Hey, Scripting Guy! Question

Hey, Scripting Guy! We use a script to create user accounts. How can I modify this script so that it will place the new user in the same OU as the person running the script?

-- CB

SpacerHey, Scripting Guy! AnswerScript Center

Hey, CB. Interesting question. We’re assuming that you’ve delegated control of Active Directory. User A, for example, has the right to create users in the Finance OU, but only the Finance OU. User B, meanwhile, can also create user accounts, but only in the Headquarters OU. If you’re like other people we know in this situation you’ve done one of two things: either you’ve created a generic script that prompts the user to enter the OU each time they create a user account, or you’ve created separate scripts for each user who has been authorized to create accounts.

Unfortunately, neither of these approaches is optimal. The first one requires the user to type the Active Directory path each and every time they create a user account; the second one requires you to maintain, distribute, update, and otherwise take care of multiple scripts, all of which ultimately carry out the same exact task (they create user accounts). You’re looking for a single script that can say, “Oh, you’re User A, huh? Well, I know that you’re in Finance OU, so I’ll automatically create this new user account in that same OU.”

And good news: we just happened to have a script that will do this very thing. In fact, here it is:

On Error Resume Next

Set objSysInfo = CreateObject("ADSystemInfo")

arrDirectoryLocation =  Split(objSysInfo.UserName, ",")

For i = 1 to Ubound(arrDirectoryLocation)
    If i = 1 Then
        strLocation = arrDirectoryLocation(i)
    Else
        strLocation = strLocation & "," & arrDirectoryLocation(i)
    End If
Next

strOU = "LDAP://" & strLocation

Set objOU = GetObject(strOU) 
Set objUser = objOU.Create("User", "cn=Myer Ken") 
objUser.sAMAccountName = "myerken" 
objUser.GivenName = "Ken" 
objUser.SN = "Myer" 
objUser.AccountDisabled = FALSE 
objUser.SetInfo

Admittedly, it might not be immediately obvious what’s going on here. So let’s take a minute or two to walk you through the process.

The script starts by creating an instance of the ADSystemInfo object; this object can return basic Active Directory information for the logged on user and his or her computer, including the user’s Distinguished Name (the UserName property). In other words, we can get back something that looks like this:

CN="Jonathan Haas", OU="Finance",DC="fabrikam",DC="com"

As you can see, this is close to the information we need; if we can get rid of the CN=”Jonathan Hass” we’ll have a path to the desired OU. And before you ask, no, we can’t just ask for the value of the user’s OU; for some reason, Active Directory doesn’t store that information directly. Because of that, we’ll have to figure out the OU path on our own. But trust us, that’s easy.

We begin the process with this line of code:

arrDirectoryLocation =  Split(objSysInfo.UserName, ",")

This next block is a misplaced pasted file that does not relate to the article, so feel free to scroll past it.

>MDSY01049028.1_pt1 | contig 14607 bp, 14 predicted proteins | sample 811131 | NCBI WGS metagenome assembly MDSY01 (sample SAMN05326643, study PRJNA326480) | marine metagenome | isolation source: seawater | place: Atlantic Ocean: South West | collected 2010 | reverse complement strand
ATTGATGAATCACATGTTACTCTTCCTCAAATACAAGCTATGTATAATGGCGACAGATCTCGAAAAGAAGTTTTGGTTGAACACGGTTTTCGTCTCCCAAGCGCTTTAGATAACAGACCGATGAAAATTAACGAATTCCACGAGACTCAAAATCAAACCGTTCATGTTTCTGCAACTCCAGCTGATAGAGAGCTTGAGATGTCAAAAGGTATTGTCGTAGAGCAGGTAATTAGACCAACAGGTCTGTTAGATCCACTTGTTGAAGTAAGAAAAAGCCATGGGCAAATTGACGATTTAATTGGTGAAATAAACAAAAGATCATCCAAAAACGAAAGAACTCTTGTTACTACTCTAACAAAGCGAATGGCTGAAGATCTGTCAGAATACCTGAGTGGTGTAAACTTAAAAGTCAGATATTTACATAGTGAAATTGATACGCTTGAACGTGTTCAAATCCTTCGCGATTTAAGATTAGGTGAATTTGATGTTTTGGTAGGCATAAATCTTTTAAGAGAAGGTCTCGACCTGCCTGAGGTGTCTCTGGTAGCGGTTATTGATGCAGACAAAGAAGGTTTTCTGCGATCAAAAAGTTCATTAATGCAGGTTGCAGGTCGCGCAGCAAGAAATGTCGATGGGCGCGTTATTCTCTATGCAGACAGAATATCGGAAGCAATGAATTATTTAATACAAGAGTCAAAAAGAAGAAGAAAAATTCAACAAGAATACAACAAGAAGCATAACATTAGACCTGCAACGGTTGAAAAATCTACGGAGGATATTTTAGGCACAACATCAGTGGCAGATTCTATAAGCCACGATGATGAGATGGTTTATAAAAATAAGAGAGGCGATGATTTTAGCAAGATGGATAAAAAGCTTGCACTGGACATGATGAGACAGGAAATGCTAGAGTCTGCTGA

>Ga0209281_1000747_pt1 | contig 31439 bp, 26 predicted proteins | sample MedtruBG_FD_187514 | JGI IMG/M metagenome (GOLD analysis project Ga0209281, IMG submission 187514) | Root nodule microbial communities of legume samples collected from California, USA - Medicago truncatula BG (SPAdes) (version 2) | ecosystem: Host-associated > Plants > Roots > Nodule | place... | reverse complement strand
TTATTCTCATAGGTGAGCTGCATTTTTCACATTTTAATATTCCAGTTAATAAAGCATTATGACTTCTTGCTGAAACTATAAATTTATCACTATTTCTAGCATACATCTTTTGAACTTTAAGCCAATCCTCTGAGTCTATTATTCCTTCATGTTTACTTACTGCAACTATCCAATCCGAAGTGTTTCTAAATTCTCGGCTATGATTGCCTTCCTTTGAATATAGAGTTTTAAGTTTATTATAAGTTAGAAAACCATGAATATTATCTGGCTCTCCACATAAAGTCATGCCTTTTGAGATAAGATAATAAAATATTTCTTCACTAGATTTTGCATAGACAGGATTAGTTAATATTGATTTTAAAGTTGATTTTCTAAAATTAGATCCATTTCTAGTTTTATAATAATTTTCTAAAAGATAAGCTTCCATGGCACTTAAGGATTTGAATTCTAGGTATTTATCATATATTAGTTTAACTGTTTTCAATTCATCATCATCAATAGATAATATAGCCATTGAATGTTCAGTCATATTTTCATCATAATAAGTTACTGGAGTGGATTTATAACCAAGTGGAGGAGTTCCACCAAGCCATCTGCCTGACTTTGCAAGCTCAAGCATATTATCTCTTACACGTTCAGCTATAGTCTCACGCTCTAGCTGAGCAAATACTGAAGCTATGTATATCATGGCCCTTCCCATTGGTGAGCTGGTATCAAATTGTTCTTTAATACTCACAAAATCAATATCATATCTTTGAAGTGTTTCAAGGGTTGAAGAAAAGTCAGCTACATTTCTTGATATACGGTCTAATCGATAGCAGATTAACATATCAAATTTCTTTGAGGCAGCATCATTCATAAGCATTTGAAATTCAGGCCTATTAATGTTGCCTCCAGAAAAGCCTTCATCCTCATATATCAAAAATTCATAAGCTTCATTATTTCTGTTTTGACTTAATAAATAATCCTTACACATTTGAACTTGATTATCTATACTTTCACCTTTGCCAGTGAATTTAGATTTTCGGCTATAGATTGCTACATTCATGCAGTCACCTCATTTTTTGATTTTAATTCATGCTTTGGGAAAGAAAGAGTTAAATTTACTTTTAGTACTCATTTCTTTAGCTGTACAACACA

This code takes the user’s Distinguished Name and - thanks to the magic of the Split function - creates an array out of that name. Our new array (which divvies up the items using the comma as a delimiter) looks like this:

CN="Jonathan Haas"
OU="Finance"
DC="fabrikam"
DC="com"

What did that gain us? Well, now we have an array with four elements. If we get rid of the first element (Jonathan Haas, item 0) we can then construct the OU path using the remaining elements. To do that, we’re simply going to loop through array beginning with the second element (also known as item 1; remember the first element in an array is item 0, making the second element item 1). That’s what this code does: it bypasses the first element (CN=“Jonathan Haas”) and then grabs each of the remaining elements until there’s nothing left to grab (Ubound represents the last item in an array):

For i = 1 to Ubound(arrDirectoryLocation)

Inside the loop we reconstruct the OU path, jamming all the names back together and separating them with commas. You might notice that, when dealing with item 1, we don’t add a comma before tacking on the element value. If we did, we’d end up with a string that looked like this:

, OU="Finance",DC="fabrikam",DC="com"
Not what we want. By omitting the comma for the first item, we end up with this path:
OU="Finance",DC="fabrikam",DC="com"

Believe it or not, we’re home free now. To construct the ADsPath to the OU, we just need to tack on the provider name. By adding LDAP:// to the beginning of our string, we end up with a path that looks just like this:

LDAP://OU="Finance",DC="fabrikam",DC="com"

And guess what? By remarkable coincidence, this is exact information we need to bind to the OU and create the new user account. In other words:

Set objOU = GetObject(strOU)

The rest of the script simply creates the new user account, sets a few property values, and then uses SetInfo to save the new account to Active Directory. We had to go through a few gyrations to get there, but you now have a generic script that will create new user accounts in the same OU as the user running the script.